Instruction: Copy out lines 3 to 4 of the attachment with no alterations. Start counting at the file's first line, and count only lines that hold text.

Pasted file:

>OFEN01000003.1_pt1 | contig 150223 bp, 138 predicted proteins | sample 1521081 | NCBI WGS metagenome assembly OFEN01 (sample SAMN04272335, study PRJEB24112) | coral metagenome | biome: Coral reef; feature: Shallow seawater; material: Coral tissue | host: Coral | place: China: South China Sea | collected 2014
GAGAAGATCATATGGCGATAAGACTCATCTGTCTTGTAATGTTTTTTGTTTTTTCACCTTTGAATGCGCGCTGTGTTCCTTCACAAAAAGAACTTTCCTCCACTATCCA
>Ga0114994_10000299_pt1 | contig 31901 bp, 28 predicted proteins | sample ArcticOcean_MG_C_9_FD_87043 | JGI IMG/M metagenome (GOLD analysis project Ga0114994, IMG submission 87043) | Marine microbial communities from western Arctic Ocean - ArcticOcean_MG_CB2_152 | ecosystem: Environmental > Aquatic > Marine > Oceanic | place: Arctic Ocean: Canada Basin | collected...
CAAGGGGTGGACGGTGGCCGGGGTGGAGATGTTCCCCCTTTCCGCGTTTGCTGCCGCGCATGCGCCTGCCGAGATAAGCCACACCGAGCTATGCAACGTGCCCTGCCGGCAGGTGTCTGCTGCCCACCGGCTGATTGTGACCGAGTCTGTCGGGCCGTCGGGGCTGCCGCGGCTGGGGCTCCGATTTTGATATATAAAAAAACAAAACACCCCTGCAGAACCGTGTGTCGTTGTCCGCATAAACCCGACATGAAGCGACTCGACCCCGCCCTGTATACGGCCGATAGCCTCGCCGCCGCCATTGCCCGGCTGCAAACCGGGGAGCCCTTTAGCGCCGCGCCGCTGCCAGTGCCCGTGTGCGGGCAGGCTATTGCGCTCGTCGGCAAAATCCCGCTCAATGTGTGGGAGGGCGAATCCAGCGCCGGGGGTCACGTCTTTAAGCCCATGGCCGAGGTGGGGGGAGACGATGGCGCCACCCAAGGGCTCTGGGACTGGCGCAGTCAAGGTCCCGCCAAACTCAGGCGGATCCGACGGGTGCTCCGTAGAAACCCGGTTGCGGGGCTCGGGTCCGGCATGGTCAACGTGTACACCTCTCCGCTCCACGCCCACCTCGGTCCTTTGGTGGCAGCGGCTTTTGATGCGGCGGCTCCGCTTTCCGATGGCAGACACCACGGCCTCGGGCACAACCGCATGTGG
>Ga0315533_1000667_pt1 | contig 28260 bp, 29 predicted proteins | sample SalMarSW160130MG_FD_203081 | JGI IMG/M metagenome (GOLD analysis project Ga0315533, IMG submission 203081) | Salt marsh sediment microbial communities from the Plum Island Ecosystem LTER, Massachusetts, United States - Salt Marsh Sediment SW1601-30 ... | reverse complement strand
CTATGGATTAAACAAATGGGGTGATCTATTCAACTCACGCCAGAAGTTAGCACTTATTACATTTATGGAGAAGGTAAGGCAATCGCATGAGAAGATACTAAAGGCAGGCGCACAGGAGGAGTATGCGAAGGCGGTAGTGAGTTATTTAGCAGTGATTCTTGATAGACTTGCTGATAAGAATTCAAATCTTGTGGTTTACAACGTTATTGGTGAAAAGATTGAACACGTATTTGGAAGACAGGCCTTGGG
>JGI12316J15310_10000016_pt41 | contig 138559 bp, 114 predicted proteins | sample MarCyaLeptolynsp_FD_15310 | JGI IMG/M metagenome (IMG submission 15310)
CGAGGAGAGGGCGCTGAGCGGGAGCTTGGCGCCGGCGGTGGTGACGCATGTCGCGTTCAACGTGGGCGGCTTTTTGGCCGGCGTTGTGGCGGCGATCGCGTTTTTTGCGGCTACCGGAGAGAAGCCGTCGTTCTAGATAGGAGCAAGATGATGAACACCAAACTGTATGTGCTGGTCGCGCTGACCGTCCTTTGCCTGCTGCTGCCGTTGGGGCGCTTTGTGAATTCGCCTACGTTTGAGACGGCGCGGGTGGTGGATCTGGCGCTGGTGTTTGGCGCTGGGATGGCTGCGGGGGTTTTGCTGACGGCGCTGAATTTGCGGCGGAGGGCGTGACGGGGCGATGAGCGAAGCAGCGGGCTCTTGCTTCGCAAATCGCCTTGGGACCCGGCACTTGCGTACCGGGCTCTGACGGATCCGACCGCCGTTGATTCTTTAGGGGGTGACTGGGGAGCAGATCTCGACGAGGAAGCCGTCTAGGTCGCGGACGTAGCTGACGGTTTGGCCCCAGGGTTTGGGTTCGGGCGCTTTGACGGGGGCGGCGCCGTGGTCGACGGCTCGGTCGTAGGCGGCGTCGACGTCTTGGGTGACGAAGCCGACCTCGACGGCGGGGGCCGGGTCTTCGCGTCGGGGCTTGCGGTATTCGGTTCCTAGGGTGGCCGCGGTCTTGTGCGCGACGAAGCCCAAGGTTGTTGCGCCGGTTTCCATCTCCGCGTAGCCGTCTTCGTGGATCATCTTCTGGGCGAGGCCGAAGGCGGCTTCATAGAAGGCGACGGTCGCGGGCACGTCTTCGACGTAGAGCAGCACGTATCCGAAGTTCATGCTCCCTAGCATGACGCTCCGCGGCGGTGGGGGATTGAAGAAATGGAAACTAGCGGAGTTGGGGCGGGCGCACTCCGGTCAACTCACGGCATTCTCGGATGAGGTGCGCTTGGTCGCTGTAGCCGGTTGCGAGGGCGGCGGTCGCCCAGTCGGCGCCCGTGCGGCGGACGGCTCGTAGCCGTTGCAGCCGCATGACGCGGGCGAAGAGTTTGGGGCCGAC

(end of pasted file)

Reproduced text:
>Ga0114994_10000299_pt1 | contig 31901 bp, 28 predicted proteins | sample ArcticOcean_MG_C_9_FD_87043 | JGI IMG/M metagenome (GOLD analysis project Ga0114994, IMG submission 87043) | Marine microbial communities from western Arctic Ocean - ArcticOcean_MG_CB2_152 | ecosystem: Environmental > Aquatic > Marine > Oceanic | place: Arctic Ocean: Canada Basin | collected...
CAAGGGGTGGACGGTGGCCGGGGTGGAGATGTTCCCCCTTTCCGCGTTTGCTGCCGCGCATGCGCCTGCCGAGATAAGCCACACCGAGCTATGCAACGTGCCCTGCCGGCAGGTGTCTGCTGCCCACCGGCTGATTGTGACCGAGTCTGTCGGGCCGTCGGGGCTGCCGCGGCTGGGGCTCCGATTTTGATATATAAAAAAACAAAACACCCCTGCAGAACCGTGTGTCGTTGTCCGCATAAACCCGACATGAAGCGACTCGACCCCGCCCTGTATACGGCCGATAGCCTCGCCGCCGCCATTGCCCGGCTGCAAACCGGGGAGCCCTTTAGCGCCGCGCCGCTGCCAGTGCCCGTGTGCGGGCAGGCTATTGCGCTCGTCGGCAAAATCCCGCTCAATGTGTGGGAGGGCGAATCCAGCGCCGGGGGTCACGTCTTTAAGCCCATGGCCGAGGTGGGGGGAGACGATGGCGCCACCCAAGGGCTCTGGGACTGGCGCAGTCAAGGTCCCGCCAAACTCAGGCGGATCCGACGGGTGCTCCGTAGAAACCCGGTTGCGGGGCTCGGGTCCGGCATGGTCAACGTGTACACCTCTCCGCTCCACGCCCACCTCGGTCCTTTGGTGGCAGCGGCTTTTGATGCGGCGGCTCCGCTTTCCGATGGCAGACACCACGGCCTCGGGCACAACCGCATGTGG